Police: illegal marijuana growing leading to rise in compromised houses

A local police chief says illegal marijuana grow houses are being busted, flipped, and sold to sometimes unsuspecting homebuyers.
Published: Oct. 31, 2022 at 6:25 PM EDT
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MONSON, MA (WGGB/WSHM) - A local police chief says illegal marijuana grow houses are being busted, flipped, and sold to sometimes unsuspecting homebuyers.

On Main Street in Monson sits an eyesore. While it’s empty now, just two years ago, it was filled with hundreds of marijuana plants.

“They actually take over the entire house and garage and basement and it’s unbelievable what they do,” said Karen King with the Karen King Group at Remax Connections.

The house is among four single-family homes in Monson and Palmer busted as part of an illegal cultivation operation in 2020. Federal agents seized 600 to 900 marijuana plants from each home and arrested two men from Brooklyn and Chicago. Soon after, some of the homes went on the market and King stepped foot inside one.

“This summer, I showed a house and the agent had not put a disclosure that it had been a grow house and I went in without a mask and I immediately had problems with my lungs,” King added.

Real estate agents must disclose anything that could materially affect a home and King said a former grow house can host a minefield of dangers.

“When I got inside, there were wires hanging everywhere. The electrical service had been tampered with, the plumbing was all over the place, there were pipes hanging from everywhere and the mold was outrageous,” King explained.

The issue was brought to the Monson Police Department where Chief Stephen Kozloski is now working with local realtors and alerting them about properties that may be compromised. He said there are fewer than five in Monson, but likely more than police are aware of.

“The concern is that we have an unsuspecting home buyer, perhaps a first-time home buyer, a young family starting out, moving into a house they have no background on. Again, the safety of the electrical system, the water system, or the condition of what might be behind the walls and under the floors,” Kozloski said.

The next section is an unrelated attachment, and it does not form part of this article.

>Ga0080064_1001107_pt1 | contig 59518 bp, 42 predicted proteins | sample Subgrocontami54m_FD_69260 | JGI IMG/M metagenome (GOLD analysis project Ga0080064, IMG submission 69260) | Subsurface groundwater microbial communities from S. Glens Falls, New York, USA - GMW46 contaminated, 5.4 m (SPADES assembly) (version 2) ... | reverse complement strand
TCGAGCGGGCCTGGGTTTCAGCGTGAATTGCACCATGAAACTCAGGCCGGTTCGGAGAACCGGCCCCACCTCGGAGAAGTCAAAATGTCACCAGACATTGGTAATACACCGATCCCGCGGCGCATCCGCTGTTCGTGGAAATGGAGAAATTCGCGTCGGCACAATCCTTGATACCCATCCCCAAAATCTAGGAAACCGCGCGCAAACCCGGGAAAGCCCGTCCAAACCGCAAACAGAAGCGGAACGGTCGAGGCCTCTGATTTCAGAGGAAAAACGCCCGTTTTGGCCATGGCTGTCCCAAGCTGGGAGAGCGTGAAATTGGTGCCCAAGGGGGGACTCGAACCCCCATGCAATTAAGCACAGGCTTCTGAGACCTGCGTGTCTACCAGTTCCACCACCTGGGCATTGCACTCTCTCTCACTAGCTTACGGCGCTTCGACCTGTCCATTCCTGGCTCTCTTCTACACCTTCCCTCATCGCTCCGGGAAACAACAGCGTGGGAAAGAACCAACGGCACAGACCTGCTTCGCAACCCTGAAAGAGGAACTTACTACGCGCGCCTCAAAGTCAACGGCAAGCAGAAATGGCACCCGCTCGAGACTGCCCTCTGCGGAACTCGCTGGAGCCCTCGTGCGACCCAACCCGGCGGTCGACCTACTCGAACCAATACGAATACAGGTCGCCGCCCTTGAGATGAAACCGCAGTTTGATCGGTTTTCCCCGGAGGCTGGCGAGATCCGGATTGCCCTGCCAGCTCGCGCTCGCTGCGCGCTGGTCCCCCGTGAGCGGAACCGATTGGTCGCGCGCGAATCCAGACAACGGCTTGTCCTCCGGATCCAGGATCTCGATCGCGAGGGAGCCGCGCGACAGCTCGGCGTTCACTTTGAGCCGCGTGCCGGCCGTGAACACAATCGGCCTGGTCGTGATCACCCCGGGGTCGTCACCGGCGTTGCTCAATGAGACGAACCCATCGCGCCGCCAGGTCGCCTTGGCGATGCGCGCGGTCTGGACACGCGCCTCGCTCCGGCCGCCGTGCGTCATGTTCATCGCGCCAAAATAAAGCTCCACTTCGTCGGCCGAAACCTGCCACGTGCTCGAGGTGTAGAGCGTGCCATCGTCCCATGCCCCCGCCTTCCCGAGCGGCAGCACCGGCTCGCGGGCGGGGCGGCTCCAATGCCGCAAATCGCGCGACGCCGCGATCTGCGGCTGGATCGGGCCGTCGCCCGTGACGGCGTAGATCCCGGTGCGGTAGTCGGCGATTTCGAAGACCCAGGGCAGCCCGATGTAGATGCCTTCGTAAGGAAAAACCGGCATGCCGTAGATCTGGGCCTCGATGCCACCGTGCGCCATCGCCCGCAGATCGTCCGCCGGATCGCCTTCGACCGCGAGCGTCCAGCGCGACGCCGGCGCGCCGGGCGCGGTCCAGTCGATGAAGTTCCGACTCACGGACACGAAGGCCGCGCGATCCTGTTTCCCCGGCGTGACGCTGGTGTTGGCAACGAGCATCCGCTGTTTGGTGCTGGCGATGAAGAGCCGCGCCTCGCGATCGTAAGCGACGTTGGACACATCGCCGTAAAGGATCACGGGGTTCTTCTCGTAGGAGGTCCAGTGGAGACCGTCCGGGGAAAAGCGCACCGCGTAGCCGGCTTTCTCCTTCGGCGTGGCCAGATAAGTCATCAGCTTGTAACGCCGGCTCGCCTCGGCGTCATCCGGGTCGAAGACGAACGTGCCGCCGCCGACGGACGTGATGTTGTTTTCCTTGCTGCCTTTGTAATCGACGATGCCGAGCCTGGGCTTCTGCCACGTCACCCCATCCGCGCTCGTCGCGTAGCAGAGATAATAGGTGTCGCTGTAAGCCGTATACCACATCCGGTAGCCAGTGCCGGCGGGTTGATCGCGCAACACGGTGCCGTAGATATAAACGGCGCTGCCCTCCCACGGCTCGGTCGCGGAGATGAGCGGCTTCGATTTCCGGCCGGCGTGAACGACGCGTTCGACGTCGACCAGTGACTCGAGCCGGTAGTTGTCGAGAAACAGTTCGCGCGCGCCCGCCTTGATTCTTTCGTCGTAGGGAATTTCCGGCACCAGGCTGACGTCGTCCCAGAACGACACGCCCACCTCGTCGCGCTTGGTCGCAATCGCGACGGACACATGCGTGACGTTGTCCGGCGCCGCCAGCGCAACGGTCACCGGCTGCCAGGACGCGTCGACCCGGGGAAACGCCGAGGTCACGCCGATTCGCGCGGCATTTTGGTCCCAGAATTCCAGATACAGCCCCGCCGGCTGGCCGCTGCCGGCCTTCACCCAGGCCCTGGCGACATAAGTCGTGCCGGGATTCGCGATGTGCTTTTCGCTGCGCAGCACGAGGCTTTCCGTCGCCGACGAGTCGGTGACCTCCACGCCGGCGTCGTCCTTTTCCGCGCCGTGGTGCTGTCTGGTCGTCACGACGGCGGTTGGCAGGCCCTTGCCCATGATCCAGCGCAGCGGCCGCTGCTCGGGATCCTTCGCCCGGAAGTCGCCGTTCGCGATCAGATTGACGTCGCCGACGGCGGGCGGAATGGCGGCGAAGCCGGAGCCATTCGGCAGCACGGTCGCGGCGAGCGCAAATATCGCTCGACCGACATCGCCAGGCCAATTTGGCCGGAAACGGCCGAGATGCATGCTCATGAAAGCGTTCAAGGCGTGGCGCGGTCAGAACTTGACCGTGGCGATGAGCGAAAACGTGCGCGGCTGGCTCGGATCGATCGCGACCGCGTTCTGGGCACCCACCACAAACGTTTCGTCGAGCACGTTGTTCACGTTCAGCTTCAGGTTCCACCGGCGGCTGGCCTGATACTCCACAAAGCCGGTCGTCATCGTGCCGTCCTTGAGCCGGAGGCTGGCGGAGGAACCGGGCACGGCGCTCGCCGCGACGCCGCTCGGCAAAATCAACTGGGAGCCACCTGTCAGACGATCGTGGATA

While abandoned properties can affect neighborhoods and property values, Kozloski said former grow houses that have been rehabilitated can pose greater issues.

“We have no idea the quality of any of the repairs that were made to the house, whether or not they were mold infested and simply painted over,” Kozloski explained.

The moisture needed to grow marijuana plants creates mold and spores. It’s often found on walls, ceilings, and floors, but can be concealed.

“So then it makes it look like there was never anything happening there, but what is lurking underneath the sheet rock?” King asked.

That’s why King said it’s of utmost importance to get a good home inspection, complete with a moisture test to detect mold. Search the address online and use a local realtor and look for telltale signs, like ceiling vents and patchy electrical work, which can increase the chance of a house fire.

“We saw that, in some instances, they were running multitudes of extension cords throughout the property,” Kozloski added.

As for the former grow house King showed to a client, property records show it was sold. The original listing agent didn’t respond to our request for comment. The agent for the current owners said the home is being totally rehabilitated and remediated and will be back on the market soon.

“Luckily, I have no, I’m not asthmatic, I have no lung issues, so it wasn’t a big problem, but it really could’ve been,” King said.

The abandoned home is still owned by the incorporation linked to the cultivation ring and Kozloski said the town’s hands are tied unless it falls behind on taxes. At that point, the town could take the property and that would then become a burden to taxpayers.